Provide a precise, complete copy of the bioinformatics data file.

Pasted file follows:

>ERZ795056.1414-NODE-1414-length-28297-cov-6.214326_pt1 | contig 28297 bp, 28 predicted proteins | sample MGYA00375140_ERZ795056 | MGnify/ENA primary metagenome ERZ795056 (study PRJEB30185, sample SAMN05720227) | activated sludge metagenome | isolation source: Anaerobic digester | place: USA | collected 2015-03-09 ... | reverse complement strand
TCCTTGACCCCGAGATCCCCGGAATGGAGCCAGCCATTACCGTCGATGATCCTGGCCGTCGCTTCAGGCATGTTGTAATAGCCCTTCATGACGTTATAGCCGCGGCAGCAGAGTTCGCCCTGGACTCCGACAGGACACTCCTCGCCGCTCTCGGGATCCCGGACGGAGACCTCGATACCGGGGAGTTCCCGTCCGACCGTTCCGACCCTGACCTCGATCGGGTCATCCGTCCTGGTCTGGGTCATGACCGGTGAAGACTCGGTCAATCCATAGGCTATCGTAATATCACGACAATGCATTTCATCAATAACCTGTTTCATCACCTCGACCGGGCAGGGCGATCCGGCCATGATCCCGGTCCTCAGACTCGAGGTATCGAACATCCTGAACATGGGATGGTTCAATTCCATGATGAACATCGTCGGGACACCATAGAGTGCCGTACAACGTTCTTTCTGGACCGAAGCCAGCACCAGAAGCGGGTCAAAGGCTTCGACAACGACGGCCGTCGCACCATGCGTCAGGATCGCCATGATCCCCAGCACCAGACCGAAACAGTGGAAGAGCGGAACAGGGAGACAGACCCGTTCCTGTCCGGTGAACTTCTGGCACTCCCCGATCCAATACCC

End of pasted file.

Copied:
>ERZ795056.1414-NODE-1414-length-28297-cov-6.214326_pt1 | contig 28297 bp, 28 predicted proteins | sample MGYA00375140_ERZ795056 | MGnify/ENA primary metagenome ERZ795056 (study PRJEB30185, sample SAMN05720227) | activated sludge metagenome | isolation source: Anaerobic digester | place: USA | collected 2015-03-09 ... | reverse complement strand
TCCTTGACCCCGAGATCCCCGGAATGGAGCCAGCCATTACCGTCGATGATCCTGGCCGTCGCTTCAGGCATGTTGTAATAGCCCTTCATGACGTTATAGCCGCGGCAGCAGAGTTCGCCCTGGACTCCGACAGGACACTCCTCGCCGCTCTCGGGATCCCGGACGGAGACCTCGATACCGGGGAGTTCCCGTCCGACCGTTCCGACCCTGACCTCGATCGGGTCATCCGTCCTGGTCTGGGTCATGACCGGTGAAGACTCGGTCAATCCATAGGCTATCGTAATATCACGACAATGCATTTCATCAATAACCTGTTTCATCACCTCGACCGGGCAGGGCGATCCGGCCATGATCCCGGTCCTCAGACTCGAGGTATCGAACATCCTGAACATGGGATGGTTCAATTCCATGATGAACATCGTCGGGACACCATAGAGTGCCGTACAACGTTCTTTCTGGACCGAAGCCAGCACCAGAAGCGGGTCAAAGGCTTCGACAACGACGGCCGTCGCACCATGCGTCAGGATCGCCATGATCCCCAGCACCAGACCGAAACAGTGGAAGAGCGGAACAGGGAGACAGACCCGTTCCTGTCCGGTGAACTTCTGGCACTCCCCGATCCAATACCC